The complex dynamics of babies and pets.

Pets and people.
June 22 2006 1:10 PM

Why Can't We All Just Get Along?

The complex dynamics of babies and pets.

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Reading the Humane Society of the United States'suggestions for how to prepare your pet for the arrival of your baby made me realize how negligent my husband and I had been before our daughter's arrival 10 years ago. In the months before her birth, I was supposed to be anointing myself with eau de baby wipe to get our two cats accustomed to new scents. I should have held, bathed, and diapered a swaddled doll in their presence. Thank goodness I didn't have a dog then, or I'd have to take it for walks accompanied by the doll in the stroller. (The HSUS does not offer counsel for what to do if the neighbors start worrying you're suffering from prepartum psychosis.) Finally, I should have familiarized my pets with baby sounds by playing a recording of an infant crying. I found one here: www.preparingfido.com. The sample is so enjoyable it made me yearn for "Teen Party Next Door" and "Broken Car Alarm."

Emily Yoffe Emily Yoffe

Emily Yoffe is a regular Slate contributor. She writes the Dear Prudence column. 

Thankfully, our lack of preparation didn't prove too detrimental. Our cats initially boycotted the new arrival, but as the months went by they became remarkably patient playmates, letting our daughter conclude their tails were hairy, interactive baby toys. (I hovered to make sure things didn't get too interactive.) Indeed, children and pets have been happily mixing it up for millenniums, and now there's evidence that such interactions are good for children's health. A study in the Journal of the American Medical Association found that children in multiple-pet households had about half the risk of developing allergies as children without pets—all those dog and cat licks might provide healthy stimulation to the child's immune system. But given that today's parents put locking devices on their toilets to protect their offspring, what are the sensible precautions one should take before baby and pet cohabitate?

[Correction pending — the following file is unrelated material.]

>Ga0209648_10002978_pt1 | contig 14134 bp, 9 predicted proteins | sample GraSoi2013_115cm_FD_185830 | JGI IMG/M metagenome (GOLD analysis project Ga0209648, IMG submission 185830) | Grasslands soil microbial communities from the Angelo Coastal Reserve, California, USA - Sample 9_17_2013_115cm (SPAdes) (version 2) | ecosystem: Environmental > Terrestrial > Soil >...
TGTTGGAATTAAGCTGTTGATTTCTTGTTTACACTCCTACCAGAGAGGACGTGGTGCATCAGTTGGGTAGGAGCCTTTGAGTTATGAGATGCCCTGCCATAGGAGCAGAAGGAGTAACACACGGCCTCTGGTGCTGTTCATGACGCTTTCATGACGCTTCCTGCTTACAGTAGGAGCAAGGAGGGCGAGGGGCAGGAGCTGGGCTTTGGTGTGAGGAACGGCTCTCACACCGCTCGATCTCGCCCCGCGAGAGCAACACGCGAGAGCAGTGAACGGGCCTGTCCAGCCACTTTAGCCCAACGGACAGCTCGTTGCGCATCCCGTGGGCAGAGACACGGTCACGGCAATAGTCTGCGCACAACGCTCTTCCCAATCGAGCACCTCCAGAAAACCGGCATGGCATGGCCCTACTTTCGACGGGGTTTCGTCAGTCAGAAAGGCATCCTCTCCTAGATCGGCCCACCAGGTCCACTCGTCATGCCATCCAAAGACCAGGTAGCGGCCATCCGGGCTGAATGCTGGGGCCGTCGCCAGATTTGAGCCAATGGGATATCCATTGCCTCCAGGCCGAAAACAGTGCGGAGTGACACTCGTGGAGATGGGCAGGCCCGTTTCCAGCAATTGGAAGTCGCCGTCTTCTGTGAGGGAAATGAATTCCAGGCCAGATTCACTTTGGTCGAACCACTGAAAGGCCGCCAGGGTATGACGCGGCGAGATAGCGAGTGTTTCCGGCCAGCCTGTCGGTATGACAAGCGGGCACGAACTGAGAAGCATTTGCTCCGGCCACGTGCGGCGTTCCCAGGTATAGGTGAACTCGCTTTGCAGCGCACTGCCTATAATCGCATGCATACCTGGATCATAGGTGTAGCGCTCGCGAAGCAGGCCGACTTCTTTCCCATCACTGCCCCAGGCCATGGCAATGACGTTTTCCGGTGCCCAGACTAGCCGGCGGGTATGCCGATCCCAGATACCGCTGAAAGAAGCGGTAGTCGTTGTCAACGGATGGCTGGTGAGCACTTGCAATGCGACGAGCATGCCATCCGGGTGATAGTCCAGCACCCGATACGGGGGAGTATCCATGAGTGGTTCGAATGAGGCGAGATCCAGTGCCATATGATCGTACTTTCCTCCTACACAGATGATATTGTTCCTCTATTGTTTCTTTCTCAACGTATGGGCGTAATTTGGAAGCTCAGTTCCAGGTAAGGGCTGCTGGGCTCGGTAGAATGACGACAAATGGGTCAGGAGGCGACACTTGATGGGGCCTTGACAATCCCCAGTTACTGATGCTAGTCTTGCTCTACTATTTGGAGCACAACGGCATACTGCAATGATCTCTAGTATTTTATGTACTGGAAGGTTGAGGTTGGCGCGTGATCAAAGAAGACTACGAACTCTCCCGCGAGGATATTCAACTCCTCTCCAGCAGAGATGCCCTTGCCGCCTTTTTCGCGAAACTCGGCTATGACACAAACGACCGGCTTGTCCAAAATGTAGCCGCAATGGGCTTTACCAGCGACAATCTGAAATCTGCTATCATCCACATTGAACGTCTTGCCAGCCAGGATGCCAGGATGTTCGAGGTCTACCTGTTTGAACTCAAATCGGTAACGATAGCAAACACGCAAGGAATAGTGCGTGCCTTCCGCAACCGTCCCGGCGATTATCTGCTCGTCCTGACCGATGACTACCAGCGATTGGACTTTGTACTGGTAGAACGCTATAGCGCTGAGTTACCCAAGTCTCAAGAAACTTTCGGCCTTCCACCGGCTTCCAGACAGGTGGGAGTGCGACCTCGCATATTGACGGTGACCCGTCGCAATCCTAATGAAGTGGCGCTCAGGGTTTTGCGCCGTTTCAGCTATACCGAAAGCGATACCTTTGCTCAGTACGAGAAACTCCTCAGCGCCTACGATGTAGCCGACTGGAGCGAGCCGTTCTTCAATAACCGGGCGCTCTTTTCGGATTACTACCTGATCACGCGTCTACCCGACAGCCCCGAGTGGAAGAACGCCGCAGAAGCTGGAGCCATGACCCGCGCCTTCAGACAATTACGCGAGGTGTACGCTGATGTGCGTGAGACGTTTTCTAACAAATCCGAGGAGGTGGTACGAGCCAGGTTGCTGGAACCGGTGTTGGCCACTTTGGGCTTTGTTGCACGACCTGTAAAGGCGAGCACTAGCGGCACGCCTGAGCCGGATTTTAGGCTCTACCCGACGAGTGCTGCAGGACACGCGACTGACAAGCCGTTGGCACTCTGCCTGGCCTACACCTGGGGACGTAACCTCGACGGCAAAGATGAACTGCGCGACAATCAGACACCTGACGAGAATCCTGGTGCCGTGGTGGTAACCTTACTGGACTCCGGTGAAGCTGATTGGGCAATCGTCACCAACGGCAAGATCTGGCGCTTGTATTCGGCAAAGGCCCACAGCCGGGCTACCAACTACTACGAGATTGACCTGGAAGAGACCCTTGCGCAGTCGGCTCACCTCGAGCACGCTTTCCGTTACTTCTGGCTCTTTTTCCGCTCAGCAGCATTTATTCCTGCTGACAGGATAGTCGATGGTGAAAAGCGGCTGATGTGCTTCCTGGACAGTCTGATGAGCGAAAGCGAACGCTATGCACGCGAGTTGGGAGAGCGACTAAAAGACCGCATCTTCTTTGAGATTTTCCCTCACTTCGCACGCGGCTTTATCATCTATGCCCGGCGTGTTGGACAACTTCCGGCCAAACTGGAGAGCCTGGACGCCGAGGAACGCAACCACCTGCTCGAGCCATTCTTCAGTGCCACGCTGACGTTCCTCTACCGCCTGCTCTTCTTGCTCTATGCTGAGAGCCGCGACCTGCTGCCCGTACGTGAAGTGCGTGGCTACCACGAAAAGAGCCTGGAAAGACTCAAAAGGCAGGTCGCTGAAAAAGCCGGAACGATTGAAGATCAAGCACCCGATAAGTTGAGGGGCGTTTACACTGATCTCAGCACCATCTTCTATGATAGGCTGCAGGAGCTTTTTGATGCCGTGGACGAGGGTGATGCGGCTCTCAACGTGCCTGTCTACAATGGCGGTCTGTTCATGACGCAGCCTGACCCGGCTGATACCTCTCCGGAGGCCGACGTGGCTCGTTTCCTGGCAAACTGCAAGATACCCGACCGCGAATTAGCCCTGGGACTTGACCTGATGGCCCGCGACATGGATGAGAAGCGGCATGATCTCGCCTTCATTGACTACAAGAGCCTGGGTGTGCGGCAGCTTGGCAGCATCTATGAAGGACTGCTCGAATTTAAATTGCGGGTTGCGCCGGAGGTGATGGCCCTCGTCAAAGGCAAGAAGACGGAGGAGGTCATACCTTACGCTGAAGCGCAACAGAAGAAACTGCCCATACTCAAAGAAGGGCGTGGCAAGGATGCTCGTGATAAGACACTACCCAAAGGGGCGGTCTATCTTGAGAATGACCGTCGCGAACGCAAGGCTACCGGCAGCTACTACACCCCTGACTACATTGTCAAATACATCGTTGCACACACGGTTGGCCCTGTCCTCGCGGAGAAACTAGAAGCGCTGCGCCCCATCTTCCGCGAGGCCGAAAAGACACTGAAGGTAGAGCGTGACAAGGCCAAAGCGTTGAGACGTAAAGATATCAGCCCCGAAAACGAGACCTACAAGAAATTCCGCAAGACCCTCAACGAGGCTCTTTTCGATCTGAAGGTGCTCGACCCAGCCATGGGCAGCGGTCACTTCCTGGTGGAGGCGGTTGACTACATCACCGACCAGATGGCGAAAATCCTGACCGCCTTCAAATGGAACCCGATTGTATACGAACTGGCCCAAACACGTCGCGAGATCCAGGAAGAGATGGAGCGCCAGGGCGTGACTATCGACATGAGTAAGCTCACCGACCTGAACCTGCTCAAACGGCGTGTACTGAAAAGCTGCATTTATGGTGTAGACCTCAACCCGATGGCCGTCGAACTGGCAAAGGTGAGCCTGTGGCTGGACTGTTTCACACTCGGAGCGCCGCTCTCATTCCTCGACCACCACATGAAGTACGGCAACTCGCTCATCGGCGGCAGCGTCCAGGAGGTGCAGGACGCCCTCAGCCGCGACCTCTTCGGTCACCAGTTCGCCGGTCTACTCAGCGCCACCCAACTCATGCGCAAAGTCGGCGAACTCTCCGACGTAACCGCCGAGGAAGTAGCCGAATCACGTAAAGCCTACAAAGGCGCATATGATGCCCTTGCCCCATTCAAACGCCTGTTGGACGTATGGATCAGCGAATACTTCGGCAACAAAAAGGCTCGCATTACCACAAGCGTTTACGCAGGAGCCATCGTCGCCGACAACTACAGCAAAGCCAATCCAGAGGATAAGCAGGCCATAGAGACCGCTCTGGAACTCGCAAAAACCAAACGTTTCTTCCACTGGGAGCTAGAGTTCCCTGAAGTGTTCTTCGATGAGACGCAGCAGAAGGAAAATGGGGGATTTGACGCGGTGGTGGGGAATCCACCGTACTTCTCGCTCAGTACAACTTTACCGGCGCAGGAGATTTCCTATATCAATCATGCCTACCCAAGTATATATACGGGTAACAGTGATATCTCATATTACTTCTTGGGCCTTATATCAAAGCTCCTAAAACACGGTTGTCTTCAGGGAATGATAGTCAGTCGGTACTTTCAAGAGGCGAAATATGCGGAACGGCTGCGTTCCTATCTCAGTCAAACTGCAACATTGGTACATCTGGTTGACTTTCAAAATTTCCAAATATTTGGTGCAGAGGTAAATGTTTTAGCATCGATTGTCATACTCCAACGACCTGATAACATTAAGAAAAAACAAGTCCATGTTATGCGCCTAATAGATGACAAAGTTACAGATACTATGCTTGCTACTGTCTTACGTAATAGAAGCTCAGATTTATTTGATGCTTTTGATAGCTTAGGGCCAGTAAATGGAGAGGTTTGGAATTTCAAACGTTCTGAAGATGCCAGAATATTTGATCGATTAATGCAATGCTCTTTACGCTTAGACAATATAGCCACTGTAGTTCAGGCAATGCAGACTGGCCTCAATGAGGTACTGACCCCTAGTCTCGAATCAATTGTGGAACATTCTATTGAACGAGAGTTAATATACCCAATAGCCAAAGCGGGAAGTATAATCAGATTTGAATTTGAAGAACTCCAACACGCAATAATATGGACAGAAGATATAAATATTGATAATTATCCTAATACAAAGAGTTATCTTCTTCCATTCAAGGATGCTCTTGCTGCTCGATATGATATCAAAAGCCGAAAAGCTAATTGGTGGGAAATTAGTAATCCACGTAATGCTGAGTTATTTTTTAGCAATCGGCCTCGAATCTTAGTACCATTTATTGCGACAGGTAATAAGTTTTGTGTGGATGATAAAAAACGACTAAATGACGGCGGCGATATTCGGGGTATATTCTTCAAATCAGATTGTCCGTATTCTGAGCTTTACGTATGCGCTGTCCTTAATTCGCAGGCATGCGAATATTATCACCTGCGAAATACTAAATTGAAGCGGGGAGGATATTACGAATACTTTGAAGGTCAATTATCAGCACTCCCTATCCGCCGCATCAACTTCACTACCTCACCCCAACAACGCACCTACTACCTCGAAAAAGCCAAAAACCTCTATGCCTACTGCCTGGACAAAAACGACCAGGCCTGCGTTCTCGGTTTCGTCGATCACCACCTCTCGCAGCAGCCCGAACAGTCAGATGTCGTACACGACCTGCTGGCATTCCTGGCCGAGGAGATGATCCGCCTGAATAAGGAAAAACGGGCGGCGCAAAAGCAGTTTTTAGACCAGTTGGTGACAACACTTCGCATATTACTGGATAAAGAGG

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The unbreakable rule of young children and pets is: Never leave them unsupervised. If things go wrong, particularly with a dog, tragedy can ensue. Cats don't typically present a biting hazard, but they often like to jump into a baby's crib or playpen to cuddle. It's unlikely, but a cat could suffocate an infant who's unable to push it away.

Rarely, a dog will mistake an infant for prey. Dr. Laurie Bergman, of the University of California Veterinary Medical Center in San Diego, helped clients turn around this potential disaster when their Jack Russell terrier was stalking their week-old baby. The couple was so terrified, they left the dog alone in the house and moved in with other family members. Dr. Bergman instructed the family to move back, keeping their dog outside for most of the day, so that it could get used to seeing the baby through the window. The dog was also allowed to go for walks on a leash with the baby in a stroller. By the time the son was a year old, the dog had accepted him as human, and they became happy playmates.